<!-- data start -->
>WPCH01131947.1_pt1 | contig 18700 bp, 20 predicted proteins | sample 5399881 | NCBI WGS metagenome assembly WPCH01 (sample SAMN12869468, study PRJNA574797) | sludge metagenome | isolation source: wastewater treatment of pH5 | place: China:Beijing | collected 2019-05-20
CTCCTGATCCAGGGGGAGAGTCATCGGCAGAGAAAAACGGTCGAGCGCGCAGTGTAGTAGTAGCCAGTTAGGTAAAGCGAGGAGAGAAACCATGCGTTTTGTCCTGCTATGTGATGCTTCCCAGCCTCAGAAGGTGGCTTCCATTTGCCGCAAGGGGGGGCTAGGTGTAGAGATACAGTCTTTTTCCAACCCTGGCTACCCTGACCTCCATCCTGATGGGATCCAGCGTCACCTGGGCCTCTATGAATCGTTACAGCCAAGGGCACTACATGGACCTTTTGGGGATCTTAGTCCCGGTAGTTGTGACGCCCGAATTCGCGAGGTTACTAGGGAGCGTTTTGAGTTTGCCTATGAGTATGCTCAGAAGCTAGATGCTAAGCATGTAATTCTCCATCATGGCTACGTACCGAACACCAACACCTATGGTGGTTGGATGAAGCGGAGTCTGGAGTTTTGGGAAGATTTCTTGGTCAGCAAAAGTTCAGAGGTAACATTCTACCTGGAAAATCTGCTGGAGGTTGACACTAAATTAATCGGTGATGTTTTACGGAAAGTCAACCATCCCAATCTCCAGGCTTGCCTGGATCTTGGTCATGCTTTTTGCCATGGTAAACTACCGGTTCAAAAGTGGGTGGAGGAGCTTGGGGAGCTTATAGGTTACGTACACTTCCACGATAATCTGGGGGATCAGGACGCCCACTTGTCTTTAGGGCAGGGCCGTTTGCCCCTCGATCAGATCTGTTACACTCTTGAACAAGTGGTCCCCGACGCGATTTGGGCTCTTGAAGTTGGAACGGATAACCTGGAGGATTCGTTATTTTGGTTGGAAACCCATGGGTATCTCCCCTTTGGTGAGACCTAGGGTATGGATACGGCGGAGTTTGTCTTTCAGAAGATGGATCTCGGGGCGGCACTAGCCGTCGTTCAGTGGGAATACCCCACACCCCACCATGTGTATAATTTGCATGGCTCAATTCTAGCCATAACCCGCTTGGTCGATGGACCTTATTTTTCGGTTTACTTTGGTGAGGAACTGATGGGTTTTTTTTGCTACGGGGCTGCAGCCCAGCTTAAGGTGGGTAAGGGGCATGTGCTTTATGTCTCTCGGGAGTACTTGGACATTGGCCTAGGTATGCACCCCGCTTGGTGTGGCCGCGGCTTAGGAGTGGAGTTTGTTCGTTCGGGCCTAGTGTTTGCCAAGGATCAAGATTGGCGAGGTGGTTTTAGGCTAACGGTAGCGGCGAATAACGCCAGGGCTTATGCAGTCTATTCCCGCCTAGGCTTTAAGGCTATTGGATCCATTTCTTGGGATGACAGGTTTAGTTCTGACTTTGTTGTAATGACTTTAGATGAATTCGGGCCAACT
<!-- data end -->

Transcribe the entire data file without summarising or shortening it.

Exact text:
>WPCH01131947.1_pt1 | contig 18700 bp, 20 predicted proteins | sample 5399881 | NCBI WGS metagenome assembly WPCH01 (sample SAMN12869468, study PRJNA574797) | sludge metagenome | isolation source: wastewater treatment of pH5 | place: China:Beijing | collected 2019-05-20
CTCCTGATCCAGGGGGAGAGTCATCGGCAGAGAAAAACGGTCGAGCGCGCAGTGTAGTAGTAGCCAGTTAGGTAAAGCGAGGAGAGAAACCATGCGTTTTGTCCTGCTATGTGATGCTTCCCAGCCTCAGAAGGTGGCTTCCATTTGCCGCAAGGGGGGGCTAGGTGTAGAGATACAGTCTTTTTCCAACCCTGGCTACCCTGACCTCCATCCTGATGGGATCCAGCGTCACCTGGGCCTCTATGAATCGTTACAGCCAAGGGCACTACATGGACCTTTTGGGGATCTTAGTCCCGGTAGTTGTGACGCCCGAATTCGCGAGGTTACTAGGGAGCGTTTTGAGTTTGCCTATGAGTATGCTCAGAAGCTAGATGCTAAGCATGTAATTCTCCATCATGGCTACGTACCGAACACCAACACCTATGGTGGTTGGATGAAGCGGAGTCTGGAGTTTTGGGAAGATTTCTTGGTCAGCAAAAGTTCAGAGGTAACATTCTACCTGGAAAATCTGCTGGAGGTTGACACTAAATTAATCGGTGATGTTTTACGGAAAGTCAACCATCCCAATCTCCAGGCTTGCCTGGATCTTGGTCATGCTTTTTGCCATGGTAAACTACCGGTTCAAAAGTGGGTGGAGGAGCTTGGGGAGCTTATAGGTTACGTACACTTCCACGATAATCTGGGGGATCAGGACGCCCACTTGTCTTTAGGGCAGGGCCGTTTGCCCCTCGATCAGATCTGTTACACTCTTGAACAAGTGGTCCCCGACGCGATTTGGGCTCTTGAAGTTGGAACGGATAACCTGGAGGATTCGTTATTTTGGTTGGAAACCCATGGGTATCTCCCCTTTGGTGAGACCTAGGGTATGGATACGGCGGAGTTTGTCTTTCAGAAGATGGATCTCGGGGCGGCACTAGCCGTCGTTCAGTGGGAATACCCCACACCCCACCATGTGTATAATTTGCATGGCTCAATTCTAGCCATAACCCGCTTGGTCGATGGACCTTATTTTTCGGTTTACTTTGGTGAGGAACTGATGGGTTTTTTTTGCTACGGGGCTGCAGCCCAGCTTAAGGTGGGTAAGGGGCATGTGCTTTATGTCTCTCGGGAGTACTTGGACATTGGCCTAGGTATGCACCCCGCTTGGTGTGGCCGCGGCTTAGGAGTGGAGTTTGTTCGTTCGGGCCTAGTGTTTGCCAAGGATCAAGATTGGCGAGGTGGTTTTAGGCTAACGGTAGCGGCGAATAACGCCAGGGCTTATGCAGTCTATTCCCGCCTAGGCTTTAAGGCTATTGGATCCATTTCTTGGGATGACAGGTTTAGTTCTGACTTTGTTGTAATGACTTTAGATGAATTCGGGCCAACT